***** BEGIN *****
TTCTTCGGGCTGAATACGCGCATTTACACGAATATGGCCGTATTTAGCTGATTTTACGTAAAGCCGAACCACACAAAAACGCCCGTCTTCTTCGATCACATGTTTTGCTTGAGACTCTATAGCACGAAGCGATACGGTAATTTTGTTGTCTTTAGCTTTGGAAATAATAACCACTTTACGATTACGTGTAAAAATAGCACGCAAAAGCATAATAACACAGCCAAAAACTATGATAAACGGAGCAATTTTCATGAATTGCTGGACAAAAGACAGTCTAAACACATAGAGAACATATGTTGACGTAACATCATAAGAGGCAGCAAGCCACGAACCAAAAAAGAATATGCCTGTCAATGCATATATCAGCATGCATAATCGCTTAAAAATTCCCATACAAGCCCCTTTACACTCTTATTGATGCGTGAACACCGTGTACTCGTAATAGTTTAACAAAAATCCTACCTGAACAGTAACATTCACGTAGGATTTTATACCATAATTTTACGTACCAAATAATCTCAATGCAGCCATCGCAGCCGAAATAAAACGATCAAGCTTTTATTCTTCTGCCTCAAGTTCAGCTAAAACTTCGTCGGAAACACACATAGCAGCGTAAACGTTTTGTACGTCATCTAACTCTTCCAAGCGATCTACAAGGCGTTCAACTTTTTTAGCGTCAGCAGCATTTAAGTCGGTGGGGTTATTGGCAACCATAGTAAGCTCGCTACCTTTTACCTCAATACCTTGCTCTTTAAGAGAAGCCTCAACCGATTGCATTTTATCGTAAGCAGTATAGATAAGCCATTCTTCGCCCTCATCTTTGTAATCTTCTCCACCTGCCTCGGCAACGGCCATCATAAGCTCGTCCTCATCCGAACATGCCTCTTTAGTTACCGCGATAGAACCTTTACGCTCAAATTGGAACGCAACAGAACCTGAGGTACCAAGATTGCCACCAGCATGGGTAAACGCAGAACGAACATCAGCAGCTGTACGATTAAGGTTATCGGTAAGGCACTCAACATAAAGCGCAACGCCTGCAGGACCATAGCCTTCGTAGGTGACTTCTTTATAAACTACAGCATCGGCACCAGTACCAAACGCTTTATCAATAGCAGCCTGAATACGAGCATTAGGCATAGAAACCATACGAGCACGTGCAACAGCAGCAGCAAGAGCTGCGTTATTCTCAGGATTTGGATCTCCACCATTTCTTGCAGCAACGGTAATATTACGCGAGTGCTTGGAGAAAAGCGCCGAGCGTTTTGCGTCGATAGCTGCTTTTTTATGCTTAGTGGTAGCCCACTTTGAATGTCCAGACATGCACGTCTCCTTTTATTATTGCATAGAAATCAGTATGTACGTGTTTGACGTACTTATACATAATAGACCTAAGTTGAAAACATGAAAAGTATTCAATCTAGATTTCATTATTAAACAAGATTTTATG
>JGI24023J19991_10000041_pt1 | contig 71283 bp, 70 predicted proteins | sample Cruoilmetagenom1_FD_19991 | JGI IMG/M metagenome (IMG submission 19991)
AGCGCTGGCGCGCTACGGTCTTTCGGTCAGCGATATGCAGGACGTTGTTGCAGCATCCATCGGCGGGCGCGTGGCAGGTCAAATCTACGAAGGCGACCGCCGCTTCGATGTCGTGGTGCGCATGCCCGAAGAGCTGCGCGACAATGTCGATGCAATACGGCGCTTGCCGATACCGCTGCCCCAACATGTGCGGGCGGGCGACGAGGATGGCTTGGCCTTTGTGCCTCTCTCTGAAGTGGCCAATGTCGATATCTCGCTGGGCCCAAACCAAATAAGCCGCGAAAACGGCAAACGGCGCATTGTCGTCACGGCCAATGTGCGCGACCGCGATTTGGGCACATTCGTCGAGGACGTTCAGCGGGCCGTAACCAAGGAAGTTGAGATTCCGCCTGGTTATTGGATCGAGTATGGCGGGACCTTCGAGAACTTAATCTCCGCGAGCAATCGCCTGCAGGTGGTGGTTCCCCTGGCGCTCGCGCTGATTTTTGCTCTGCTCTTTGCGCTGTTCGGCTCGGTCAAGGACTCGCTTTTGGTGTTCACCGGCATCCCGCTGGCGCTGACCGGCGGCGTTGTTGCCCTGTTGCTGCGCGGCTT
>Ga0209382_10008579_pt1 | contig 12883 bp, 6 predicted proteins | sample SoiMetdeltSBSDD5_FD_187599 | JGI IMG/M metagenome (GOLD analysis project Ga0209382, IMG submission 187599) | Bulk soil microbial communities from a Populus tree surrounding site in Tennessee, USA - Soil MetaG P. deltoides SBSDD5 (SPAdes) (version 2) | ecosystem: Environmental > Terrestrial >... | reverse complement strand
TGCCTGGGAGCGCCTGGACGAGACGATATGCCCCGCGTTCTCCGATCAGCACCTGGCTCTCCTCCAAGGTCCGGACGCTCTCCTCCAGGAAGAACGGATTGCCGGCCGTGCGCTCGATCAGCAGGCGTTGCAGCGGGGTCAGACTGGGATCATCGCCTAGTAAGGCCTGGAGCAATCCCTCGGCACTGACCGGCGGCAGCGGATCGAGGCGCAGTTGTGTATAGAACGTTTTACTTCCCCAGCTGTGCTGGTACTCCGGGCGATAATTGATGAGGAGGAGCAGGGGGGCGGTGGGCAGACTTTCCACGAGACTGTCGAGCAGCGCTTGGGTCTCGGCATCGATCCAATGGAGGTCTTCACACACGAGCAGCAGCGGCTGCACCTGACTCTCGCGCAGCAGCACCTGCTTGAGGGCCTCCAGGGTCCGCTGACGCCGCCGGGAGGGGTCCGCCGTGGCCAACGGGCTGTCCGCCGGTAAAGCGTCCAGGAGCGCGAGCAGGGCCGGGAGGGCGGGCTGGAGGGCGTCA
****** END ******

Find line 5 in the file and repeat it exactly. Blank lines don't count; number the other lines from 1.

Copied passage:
TGCCTGGGAGCGCCTGGACGAGACGATATGCCCCGCGTTCTCCGATCAGCACCTGGCTCTCCTCCAAGGTCCGGACGCTCTCCTCCAGGAAGAACGGATTGCCGGCCGTGCGCTCGATCAGCAGGCGTTGCAGCGGGGTCAGACTGGGATCATCGCCTAGTAAGGCCTGGAGCAATCCCTCGGCACTGACCGGCGGCAGCGGATCGAGGCGCAGTTGTGTATAGAACGTTTTACTTCCCCAGCTGTGCTGGTACTCCGGGCGATAATTGATGAGGAGGAGCAGGGGGGCGGTGGGCAGACTTTCCACGAGACTGTCGAGCAGCGCTTGGGTCTCGGCATCGATCCAATGGAGGTCTTCACACACGAGCAGCAGCGGCTGCACCTGACTCTCGCGCAGCAGCACCTGCTTGAGGGCCTCCAGGGTCCGCTGACGCCGCCGGGAGGGGTCCGCCGTGGCCAACGGGCTGTCCGCCGGTAAAGCGTCCAGGAGCGCGAGCAGGGCCGGGAGGGCGGGCTGGAGGGCGTCA